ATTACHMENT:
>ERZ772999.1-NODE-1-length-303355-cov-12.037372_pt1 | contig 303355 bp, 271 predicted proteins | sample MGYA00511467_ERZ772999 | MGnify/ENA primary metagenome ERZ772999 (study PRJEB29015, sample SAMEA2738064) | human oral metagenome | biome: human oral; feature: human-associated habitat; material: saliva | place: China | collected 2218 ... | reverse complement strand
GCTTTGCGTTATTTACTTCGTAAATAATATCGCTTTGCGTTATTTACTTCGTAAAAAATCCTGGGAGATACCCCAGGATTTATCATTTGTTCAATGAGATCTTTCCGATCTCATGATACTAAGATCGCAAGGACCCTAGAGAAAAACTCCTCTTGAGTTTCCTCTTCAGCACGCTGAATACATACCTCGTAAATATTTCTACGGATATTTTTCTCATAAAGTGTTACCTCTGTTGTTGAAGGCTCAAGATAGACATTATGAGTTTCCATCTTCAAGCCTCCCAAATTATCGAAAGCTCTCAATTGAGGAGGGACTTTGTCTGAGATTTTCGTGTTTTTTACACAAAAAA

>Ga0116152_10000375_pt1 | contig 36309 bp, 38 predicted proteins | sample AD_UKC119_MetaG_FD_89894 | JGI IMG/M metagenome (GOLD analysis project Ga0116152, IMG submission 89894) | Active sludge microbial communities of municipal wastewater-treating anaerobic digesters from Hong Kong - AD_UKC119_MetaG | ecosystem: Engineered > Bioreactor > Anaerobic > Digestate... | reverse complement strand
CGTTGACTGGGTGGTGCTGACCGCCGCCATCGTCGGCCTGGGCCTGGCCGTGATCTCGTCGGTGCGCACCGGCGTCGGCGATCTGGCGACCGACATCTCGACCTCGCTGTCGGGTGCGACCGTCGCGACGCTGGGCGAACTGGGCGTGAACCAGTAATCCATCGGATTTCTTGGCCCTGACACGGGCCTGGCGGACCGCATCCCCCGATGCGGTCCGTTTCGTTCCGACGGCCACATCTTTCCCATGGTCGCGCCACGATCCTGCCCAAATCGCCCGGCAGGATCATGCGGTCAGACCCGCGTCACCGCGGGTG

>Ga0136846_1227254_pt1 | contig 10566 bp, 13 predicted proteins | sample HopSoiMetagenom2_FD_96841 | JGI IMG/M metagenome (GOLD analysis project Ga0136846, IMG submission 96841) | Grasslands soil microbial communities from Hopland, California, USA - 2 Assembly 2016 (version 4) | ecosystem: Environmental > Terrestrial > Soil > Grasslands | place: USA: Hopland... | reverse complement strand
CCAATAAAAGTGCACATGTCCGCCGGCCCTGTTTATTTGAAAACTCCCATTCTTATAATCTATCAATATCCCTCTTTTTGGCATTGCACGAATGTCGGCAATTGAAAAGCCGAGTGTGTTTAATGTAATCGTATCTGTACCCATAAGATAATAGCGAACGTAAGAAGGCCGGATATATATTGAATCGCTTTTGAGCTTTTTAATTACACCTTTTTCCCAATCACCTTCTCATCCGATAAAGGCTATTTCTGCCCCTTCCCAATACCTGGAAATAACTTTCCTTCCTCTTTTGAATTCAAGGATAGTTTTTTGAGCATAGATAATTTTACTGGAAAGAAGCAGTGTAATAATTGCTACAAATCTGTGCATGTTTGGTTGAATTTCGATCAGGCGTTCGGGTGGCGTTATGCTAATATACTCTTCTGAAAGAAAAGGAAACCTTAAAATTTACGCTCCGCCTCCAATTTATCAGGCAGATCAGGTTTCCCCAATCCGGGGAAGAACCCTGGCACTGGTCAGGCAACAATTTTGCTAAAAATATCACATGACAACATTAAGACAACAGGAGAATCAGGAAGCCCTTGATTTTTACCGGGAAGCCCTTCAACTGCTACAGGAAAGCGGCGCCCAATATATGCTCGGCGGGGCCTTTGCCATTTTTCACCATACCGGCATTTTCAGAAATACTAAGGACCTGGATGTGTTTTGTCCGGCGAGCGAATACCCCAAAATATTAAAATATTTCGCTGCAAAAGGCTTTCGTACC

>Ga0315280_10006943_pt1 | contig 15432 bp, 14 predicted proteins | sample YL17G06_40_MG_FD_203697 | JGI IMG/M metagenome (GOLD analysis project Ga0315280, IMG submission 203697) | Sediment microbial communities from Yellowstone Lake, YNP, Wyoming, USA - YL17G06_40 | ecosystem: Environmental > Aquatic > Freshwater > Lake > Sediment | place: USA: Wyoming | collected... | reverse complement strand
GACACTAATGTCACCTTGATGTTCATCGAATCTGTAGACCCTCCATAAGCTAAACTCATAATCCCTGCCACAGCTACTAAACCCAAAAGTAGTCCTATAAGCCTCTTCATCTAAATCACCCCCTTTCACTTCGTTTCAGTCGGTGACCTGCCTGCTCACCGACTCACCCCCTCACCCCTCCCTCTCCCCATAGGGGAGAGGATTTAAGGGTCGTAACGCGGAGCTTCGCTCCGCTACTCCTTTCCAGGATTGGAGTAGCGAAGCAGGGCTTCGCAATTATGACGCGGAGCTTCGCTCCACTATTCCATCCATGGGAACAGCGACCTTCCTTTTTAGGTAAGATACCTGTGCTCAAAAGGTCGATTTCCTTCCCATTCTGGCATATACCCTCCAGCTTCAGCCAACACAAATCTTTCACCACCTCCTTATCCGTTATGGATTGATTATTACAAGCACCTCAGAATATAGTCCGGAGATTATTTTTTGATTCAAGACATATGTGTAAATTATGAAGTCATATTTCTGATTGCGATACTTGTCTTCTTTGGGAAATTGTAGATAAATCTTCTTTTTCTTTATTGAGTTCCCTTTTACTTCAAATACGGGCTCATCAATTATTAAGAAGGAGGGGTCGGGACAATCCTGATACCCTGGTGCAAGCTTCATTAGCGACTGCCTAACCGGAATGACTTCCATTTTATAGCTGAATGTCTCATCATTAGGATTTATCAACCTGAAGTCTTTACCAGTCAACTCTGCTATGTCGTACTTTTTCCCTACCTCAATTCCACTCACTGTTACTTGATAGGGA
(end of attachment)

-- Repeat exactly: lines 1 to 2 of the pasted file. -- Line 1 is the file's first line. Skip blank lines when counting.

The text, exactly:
>ERZ772999.1-NODE-1-length-303355-cov-12.037372_pt1 | contig 303355 bp, 271 predicted proteins | sample MGYA00511467_ERZ772999 | MGnify/ENA primary metagenome ERZ772999 (study PRJEB29015, sample SAMEA2738064) | human oral metagenome | biome: human oral; feature: human-associated habitat; material: saliva | place: China | collected 2218 ... | reverse complement strand
GCTTTGCGTTATTTACTTCGTAAATAATATCGCTTTGCGTTATTTACTTCGTAAAAAATCCTGGGAGATACCCCAGGATTTATCATTTGTTCAATGAGATCTTTCCGATCTCATGATACTAAGATCGCAAGGACCCTAGAGAAAAACTCCTCTTGAGTTTCCTCTTCAGCACGCTGAATACATACCTCGTAAATATTTCTACGGATATTTTTCTCATAAAGTGTTACCTCTGTTGTTGAAGGCTCAAGATAGACATTATGAGTTTCCATCTTCAAGCCTCCCAAATTATCGAAAGCTCTCAATTGAGGAGGGACTTTGTCTGAGATTTTCGTGTTTTTTACACAAAAAA